KAWAR: Honestly, I think that the boy scouts of America is trying to find a way to avoid as much conflict as possible. And they want to settle this. This is not something is they want in the press because they're getting a lot of bad press for it. They're losing corporate sponsors. So they want to brush this issue under the rug. And I think that this resolution is an attempt to do that. But it's not going to be successful because it still has that message to gay youth that, okay, we're going to allow you to be in the troupe now, but later, no. So I don't think you can have -- you can say, well, at this age you are okay, but at this age you're not okay. I think there's something wrong with that. And so I think that this is not going to be an issue that goes away, even if the resolution passes.
CAVANAUGH: In your editorial, you referenced something that Howard said. And that is the fact that you feel boy scouting has been taken over in a sense by a lot of conservative religious organizations. And you point to Catholic scout troupes and Mormon scout troupes. What kind of influence has that had on scouting?
KAWAR: Well, I believe it was about the 1980s when you really saw more of an influence on some of these religious organizations that they had in the boy scouts of America. And I think they've tried to allow their own values to influence boy scouts of America, the boy scouts policy. So I don't think that's a positive thing. I think that troupes should be able to be independent of religion. Scouting represents a wide range of religions, there's Hindus, Buddhists, Sikhs, Christians, Muslims. So I don't think that any one religion's policy should be forced in this really diverse organization.
CAVANAUGH: Now, Howard says that he wants to see this resolution defeated. But you support this resolution. Tell us why.
KAWAR: I support the resolution because I really do think it's a step in the right direction. Obviously it's not enough for me. I wouldn't be able to rejoin my troupe because I'm still -- I'm 18 years old. But I think that it definitely opens up a dialogue that we can now have a conversation about. Can we have gay people in scouts? And if you're saying yes to youth, then maybe at some point down the road, maybe we'll be able to say yes to adults.
CAVANAUGH: Howard, that's kind of how the opponents of this resolution feel in a sort of flipside way to what Chance said. They say this resolution is the start of having an organization, a scouting organization that allows gays on every level. Could you see this promoting that down the line?
MENZER: I see this particular item as a smokescreen. I don't think it has any value whatsoever. I don't think it's going to change one little thing. And I'm going to be down in Texas, making my views known, outside. And if I get a chance to speak with the press inside, I'll do that as well. But I'll be there. And I'll be there in my scouts uniform.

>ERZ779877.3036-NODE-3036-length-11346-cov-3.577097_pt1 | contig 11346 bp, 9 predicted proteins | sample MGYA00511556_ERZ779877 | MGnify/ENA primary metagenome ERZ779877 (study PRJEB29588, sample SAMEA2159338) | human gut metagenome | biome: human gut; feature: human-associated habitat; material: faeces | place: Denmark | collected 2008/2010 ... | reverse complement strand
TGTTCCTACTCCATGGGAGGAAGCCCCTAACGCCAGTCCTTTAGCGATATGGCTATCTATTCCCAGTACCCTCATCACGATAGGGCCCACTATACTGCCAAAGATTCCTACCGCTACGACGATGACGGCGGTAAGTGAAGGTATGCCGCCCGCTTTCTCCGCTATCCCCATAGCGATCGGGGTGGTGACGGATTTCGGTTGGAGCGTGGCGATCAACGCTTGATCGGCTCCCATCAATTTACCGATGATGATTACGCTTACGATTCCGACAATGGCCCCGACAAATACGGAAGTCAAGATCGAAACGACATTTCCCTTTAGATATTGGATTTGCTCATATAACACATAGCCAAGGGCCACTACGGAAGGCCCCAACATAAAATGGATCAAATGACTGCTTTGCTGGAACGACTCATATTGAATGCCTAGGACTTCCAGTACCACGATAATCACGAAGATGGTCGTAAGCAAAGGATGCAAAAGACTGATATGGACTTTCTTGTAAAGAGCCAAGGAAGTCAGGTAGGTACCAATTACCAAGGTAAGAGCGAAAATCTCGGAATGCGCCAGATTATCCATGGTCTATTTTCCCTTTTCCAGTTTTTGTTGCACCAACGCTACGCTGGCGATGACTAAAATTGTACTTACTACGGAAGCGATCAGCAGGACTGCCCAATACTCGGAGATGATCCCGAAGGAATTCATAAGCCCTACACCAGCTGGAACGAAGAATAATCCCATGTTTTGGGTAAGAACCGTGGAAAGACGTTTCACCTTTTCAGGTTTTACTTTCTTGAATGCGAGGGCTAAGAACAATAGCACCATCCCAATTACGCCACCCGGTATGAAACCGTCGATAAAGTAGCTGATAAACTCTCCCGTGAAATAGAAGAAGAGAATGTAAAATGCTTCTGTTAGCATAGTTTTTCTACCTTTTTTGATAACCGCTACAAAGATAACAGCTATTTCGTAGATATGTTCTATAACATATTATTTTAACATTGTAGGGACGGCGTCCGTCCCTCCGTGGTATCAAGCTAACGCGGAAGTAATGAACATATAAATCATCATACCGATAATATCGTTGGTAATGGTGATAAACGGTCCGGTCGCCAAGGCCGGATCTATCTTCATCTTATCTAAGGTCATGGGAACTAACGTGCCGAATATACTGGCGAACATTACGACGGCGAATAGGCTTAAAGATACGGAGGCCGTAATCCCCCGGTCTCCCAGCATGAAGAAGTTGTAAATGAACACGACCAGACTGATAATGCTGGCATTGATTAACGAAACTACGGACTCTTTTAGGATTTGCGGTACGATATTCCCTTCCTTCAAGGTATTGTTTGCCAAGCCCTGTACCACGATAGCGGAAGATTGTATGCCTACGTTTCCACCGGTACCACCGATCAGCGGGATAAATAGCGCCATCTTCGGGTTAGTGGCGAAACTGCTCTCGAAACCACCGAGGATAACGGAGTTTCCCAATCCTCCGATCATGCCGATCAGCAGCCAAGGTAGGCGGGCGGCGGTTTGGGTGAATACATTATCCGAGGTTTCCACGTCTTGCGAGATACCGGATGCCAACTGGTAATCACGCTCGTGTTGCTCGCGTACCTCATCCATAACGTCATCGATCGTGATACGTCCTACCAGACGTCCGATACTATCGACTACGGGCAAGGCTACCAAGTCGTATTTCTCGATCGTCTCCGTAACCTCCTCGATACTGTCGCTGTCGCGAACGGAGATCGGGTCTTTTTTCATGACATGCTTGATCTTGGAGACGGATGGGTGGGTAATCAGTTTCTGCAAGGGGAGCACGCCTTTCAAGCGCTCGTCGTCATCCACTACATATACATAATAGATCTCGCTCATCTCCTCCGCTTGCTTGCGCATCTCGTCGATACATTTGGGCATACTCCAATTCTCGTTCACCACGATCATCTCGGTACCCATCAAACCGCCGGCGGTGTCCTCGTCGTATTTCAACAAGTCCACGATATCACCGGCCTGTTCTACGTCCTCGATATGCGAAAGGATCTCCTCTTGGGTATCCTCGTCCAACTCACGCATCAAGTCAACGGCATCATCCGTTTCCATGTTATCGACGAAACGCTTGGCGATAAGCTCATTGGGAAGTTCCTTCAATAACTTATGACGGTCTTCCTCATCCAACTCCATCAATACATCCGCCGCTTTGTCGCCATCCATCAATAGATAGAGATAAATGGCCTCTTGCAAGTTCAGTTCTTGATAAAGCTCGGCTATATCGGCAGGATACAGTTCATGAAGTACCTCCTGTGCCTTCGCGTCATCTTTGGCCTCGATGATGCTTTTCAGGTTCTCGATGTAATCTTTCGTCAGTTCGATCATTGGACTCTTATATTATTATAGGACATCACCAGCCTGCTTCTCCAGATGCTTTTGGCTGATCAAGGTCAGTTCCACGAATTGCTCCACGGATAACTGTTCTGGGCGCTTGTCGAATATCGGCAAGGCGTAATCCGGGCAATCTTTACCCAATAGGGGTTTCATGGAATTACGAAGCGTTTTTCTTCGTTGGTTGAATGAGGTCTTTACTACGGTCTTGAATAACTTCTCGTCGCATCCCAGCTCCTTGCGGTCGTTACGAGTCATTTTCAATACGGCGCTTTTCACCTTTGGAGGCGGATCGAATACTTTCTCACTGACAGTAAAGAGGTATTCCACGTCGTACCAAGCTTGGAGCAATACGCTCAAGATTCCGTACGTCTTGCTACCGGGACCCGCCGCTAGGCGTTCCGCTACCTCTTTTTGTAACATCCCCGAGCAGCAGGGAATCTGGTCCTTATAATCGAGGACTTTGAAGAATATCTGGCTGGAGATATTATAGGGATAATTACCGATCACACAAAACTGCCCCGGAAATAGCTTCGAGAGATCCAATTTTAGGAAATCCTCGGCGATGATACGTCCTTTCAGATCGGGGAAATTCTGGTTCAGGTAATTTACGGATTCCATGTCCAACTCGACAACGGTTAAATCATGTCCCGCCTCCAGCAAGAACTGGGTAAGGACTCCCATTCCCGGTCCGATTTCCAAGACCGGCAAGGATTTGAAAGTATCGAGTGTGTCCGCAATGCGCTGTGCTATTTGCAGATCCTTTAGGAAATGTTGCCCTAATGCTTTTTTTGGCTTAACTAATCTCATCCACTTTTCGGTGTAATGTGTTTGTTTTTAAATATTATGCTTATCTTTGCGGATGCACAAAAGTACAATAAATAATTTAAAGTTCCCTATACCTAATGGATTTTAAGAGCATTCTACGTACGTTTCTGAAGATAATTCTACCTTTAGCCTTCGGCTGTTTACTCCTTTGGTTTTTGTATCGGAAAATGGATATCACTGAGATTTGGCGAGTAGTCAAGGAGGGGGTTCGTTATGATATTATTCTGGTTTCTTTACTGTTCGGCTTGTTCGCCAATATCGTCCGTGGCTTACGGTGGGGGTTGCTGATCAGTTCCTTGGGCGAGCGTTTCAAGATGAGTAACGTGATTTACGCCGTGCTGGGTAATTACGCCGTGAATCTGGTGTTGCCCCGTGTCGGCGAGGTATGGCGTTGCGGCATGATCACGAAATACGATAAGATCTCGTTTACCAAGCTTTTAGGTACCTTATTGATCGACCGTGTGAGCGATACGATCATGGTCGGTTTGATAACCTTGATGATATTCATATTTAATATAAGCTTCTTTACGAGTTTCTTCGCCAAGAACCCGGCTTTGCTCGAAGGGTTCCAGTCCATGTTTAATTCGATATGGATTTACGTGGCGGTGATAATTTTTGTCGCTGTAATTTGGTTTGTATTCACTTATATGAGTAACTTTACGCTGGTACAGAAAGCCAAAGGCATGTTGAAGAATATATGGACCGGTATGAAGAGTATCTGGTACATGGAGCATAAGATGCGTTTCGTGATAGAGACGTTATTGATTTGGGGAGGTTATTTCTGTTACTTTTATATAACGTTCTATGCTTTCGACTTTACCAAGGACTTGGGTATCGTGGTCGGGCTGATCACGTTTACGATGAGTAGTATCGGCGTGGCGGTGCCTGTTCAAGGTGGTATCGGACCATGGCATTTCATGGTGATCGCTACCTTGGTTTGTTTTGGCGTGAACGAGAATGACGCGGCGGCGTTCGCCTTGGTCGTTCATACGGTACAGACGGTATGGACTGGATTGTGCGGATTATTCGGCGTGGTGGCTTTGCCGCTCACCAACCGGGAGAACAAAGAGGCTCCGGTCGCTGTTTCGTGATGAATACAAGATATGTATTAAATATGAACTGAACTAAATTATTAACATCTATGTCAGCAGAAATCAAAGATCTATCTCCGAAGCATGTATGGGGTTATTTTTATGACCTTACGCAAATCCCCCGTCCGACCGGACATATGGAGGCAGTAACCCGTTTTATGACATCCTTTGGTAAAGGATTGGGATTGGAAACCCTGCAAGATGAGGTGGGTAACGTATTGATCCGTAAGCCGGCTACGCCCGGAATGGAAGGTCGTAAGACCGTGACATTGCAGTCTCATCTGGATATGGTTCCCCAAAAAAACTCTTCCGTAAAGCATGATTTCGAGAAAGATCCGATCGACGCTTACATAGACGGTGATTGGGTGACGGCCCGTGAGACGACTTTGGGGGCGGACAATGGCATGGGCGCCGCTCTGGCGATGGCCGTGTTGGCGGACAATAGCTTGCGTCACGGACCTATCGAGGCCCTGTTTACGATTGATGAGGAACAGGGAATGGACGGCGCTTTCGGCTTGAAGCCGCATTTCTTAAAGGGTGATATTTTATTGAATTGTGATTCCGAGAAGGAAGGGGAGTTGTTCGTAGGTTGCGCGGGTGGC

CAVANAUGH: You know, Chance, it sounds from the reaction that you had with your troupe that San Diego is pretty much in line with the national organization. In some ways, San Diego is a little ahead of the curve. But not so much on this issue.
KAWAR: Well, actually, I think that at least in my troupe, I can't speak for all troupes, there's a big divide in opinions. After I published my editorial, many, many scouts, adult leaders in fact in my troupe reached out to me and said Chance, we support you, are and we don't like the policy, and we wish you could continue to be a part of scouts. We've seen you as a leader and you're a good person, and your sexual orientation has no bearing on your abilities as a scout. So I do think that people are changing their minds about this and realizing that really being gay or straight or whatever shouldn't matter. Of that's not what scouting is about. Scouting is about being trustworthy, loyal, courteous, thrifty, brave, clean, and reverent. There's nothing in there about being straight, and there shouldn't be.
CAVANAUGH: Do you think this resolution is going to pass?
KAWAR: It's so hard to tell. The boy scouts of America has been really secretive on their process of how they're selecting those who are going to this vote. And they've also not been very clear on what the constraints are and how the voting process works. So to be honest, I don't know. But I'm hopeful that we're in the 21st century now, and a lot of people are starting to realize that gay people are just like them. We're not so different after all. And I think if they realize that, and we can come together and do something positive, then I think this resolution has a chance of passing.
CAVANAUGH: Thank you both very much for coming in and speaking with us.
MENZER: My pleasure.
KAWAR: Thank you so much, Maureen.